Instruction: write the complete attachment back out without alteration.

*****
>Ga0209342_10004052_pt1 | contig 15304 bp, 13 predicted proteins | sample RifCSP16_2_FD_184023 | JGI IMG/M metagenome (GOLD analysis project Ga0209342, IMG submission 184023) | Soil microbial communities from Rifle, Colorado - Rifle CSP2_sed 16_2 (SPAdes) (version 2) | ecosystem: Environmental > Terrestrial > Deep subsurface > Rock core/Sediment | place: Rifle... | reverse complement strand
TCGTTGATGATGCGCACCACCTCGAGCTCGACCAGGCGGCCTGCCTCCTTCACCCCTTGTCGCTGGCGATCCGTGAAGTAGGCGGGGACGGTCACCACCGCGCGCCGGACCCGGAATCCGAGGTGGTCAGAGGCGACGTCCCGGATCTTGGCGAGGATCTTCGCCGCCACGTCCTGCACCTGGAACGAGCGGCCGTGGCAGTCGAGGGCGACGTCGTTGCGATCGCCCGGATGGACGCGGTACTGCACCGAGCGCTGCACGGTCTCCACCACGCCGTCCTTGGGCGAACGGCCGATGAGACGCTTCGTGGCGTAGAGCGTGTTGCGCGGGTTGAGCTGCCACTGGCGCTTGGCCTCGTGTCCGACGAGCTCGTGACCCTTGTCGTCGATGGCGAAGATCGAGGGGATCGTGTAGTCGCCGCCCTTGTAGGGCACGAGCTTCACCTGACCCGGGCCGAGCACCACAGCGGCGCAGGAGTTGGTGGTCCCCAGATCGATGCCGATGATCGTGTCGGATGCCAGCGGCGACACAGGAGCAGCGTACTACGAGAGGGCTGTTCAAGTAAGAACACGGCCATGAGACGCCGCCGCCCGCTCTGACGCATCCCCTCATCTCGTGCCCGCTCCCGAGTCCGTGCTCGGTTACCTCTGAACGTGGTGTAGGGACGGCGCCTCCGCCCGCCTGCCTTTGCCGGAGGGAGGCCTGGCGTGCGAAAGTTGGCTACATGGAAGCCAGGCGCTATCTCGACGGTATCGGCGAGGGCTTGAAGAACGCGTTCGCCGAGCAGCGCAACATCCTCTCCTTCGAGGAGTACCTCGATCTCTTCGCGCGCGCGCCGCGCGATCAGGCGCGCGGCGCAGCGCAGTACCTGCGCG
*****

>Ga0209342_10004052_pt1 | contig 15304 bp, 13 predicted proteins | sample RifCSP16_2_FD_184023 | JGI IMG/M metagenome (GOLD analysis project Ga0209342, IMG submission 184023) | Soil microbial communities from Rifle, Colorado - Rifle CSP2_sed 16_2 (SPAdes) (version 2) | ecosystem: Environmental > Terrestrial > Deep subsurface > Rock core/Sediment | place: Rifle... | reverse complement strand
TCGTTGATGATGCGCACCACCTCGAGCTCGACCAGGCGGCCTGCCTCCTTCACCCCTTGTCGCTGGCGATCCGTGAAGTAGGCGGGGACGGTCACCACCGCGCGCCGGACCCGGAATCCGAGGTGGTCAGAGGCGACGTCCCGGATCTTGGCGAGGATCTTCGCCGCCACGTCCTGCACCTGGAACGAGCGGCCGTGGCAGTCGAGGGCGACGTCGTTGCGATCGCCCGGATGGACGCGGTACTGCACCGAGCGCTGCACGGTCTCCACCACGCCGTCCTTGGGCGAACGGCCGATGAGACGCTTCGTGGCGTAGAGCGTGTTGCGCGGGTTGAGCTGCCACTGGCGCTTGGCCTCGTGTCCGACGAGCTCGTGACCCTTGTCGTCGATGGCGAAGATCGAGGGGATCGTGTAGTCGCCGCCCTTGTAGGGCACGAGCTTCACCTGACCCGGGCCGAGCACCACAGCGGCGCAGGAGTTGGTGGTCCCCAGATCGATGCCGATGATCGTGTCGGATGCCAGCGGCGACACAGGAGCAGCGTACTACGAGAGGGCTGTTCAAGTAAGAACACGGCCATGAGACGCCGCCGCCCGCTCTGACGCATCCCCTCATCTCGTGCCCGCTCCCGAGTCCGTGCTCGGTTACCTCTGAACGTGGTGTAGGGACGGCGCCTCCGCCCGCCTGCCTTTGCCGGAGGGAGGCCTGGCGTGCGAAAGTTGGCTACATGGAAGCCAGGCGCTATCTCGACGGTATCGGCGAGGGCTTGAAGAACGCGTTCGCCGAGCAGCGCAACATCCTCTCCTTCGAGGAGTACCTCGATCTCTTCGCGCGCGCGCCGCGCGATCAGGCGCGCGGCGCAGCGCAGTACCTGCGCG